There’s seems to be something of a James Agee renaissance going on these days. This is a damn good thing. James Agee was one of the best things in American criticism and literature. Here’s a piece from David Denby at The New Yorker:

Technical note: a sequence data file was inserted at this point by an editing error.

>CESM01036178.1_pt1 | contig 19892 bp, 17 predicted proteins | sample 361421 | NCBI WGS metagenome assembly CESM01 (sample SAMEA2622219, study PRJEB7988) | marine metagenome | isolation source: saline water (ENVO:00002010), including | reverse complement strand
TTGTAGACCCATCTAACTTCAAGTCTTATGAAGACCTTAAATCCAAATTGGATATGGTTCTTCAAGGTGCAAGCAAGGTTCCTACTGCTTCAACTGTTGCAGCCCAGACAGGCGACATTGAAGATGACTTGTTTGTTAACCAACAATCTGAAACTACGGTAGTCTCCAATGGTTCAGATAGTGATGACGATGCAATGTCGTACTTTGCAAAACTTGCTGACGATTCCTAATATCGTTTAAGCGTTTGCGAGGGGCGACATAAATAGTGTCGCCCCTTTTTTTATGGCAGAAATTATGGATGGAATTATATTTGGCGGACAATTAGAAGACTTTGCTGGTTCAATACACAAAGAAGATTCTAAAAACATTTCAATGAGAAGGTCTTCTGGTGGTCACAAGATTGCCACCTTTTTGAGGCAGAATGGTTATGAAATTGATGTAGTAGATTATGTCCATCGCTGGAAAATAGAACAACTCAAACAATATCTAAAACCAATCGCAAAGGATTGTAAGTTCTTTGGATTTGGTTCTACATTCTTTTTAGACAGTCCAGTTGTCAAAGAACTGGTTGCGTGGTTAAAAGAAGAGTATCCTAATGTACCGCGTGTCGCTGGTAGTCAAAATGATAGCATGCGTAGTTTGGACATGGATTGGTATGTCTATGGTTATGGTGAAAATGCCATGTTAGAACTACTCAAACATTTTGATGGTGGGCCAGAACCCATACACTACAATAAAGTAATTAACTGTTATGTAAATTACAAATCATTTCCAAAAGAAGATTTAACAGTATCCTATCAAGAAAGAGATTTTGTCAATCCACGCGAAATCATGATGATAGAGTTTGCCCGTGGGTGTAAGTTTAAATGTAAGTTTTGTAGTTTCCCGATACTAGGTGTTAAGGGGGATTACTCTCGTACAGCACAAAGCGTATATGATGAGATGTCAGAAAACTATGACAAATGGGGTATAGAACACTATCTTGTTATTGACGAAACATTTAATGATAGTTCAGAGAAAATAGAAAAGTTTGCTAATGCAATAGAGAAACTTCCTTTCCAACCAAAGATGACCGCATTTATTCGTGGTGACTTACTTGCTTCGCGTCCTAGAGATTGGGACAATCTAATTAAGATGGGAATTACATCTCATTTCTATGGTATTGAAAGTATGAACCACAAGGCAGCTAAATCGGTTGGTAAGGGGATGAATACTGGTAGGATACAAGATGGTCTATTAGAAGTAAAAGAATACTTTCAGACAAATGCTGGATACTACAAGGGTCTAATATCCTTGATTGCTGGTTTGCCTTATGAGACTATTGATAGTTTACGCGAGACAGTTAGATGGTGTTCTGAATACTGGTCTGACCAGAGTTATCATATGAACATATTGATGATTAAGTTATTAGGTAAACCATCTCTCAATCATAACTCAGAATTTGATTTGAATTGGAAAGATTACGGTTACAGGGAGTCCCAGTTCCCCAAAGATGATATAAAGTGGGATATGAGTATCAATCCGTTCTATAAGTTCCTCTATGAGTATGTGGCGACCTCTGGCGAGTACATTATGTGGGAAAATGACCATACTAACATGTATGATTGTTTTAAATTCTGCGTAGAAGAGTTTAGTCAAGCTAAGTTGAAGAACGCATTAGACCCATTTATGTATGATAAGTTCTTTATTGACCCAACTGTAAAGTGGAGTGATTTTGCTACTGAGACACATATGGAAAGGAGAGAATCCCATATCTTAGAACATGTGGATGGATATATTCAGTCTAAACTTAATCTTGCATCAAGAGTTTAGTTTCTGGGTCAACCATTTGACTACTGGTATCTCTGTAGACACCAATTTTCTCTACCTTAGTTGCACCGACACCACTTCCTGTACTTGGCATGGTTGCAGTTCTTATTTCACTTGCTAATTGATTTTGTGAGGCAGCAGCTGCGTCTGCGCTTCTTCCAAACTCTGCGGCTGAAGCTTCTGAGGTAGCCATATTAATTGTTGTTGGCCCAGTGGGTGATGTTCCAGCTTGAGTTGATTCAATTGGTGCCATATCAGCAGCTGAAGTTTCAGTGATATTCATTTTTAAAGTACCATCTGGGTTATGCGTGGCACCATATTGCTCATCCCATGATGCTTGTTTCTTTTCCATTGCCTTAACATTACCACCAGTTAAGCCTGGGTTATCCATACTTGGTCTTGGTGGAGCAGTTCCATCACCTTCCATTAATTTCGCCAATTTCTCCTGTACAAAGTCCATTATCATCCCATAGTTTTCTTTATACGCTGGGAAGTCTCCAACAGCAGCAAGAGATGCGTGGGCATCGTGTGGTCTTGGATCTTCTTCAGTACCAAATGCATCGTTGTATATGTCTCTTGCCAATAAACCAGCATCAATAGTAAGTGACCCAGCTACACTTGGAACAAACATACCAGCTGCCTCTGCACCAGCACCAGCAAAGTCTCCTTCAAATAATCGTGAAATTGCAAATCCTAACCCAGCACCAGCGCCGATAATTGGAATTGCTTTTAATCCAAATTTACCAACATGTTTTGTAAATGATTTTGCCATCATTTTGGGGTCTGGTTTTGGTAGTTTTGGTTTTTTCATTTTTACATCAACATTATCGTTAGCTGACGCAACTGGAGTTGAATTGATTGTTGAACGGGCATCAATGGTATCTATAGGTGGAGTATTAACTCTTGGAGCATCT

The mixture of piety and blasphemy is what makes Agee’s fiction so moving, for here is a Christian author of self-punishing temperament who, at the same time, was awed by creation and could not allow a single aspect of sensuous experience to go unadmired—which meant, necessarily, loving what was raw and degraded as much as what was seemly and fine. In “The Morning Watch,” an autobiographical novella of 1951, a twelve-year-old boarding-school boy, asleep in the early morning of Good Friday, dreams that he is Jesus about to be betrayed by his disciples. He awakes, and hears not Peter and Judas but sleepy boys cursing all around him. He goes to chapel and there, on his knees, relives the previous months of religious crisis, during which he tormented himself over masturbation, only to realize that, at that moment, his back and thighs hurting as he kneels, he is committing the sin of imitating Jesus’ suffering. He leaves chapel with his friends and, as they go skinny-dipping at dawn, steals a look at their genitals; then, at the side of the pond, he kills a snake that may be poisonous and feeds it to the school’s hogs. The mood swings back and forth between guilty devotion to Jesus and excited apprehension of the physical world. As the school enters Easter weekend, and Christ’s resurrection approaches, the boy eases into his sexual future.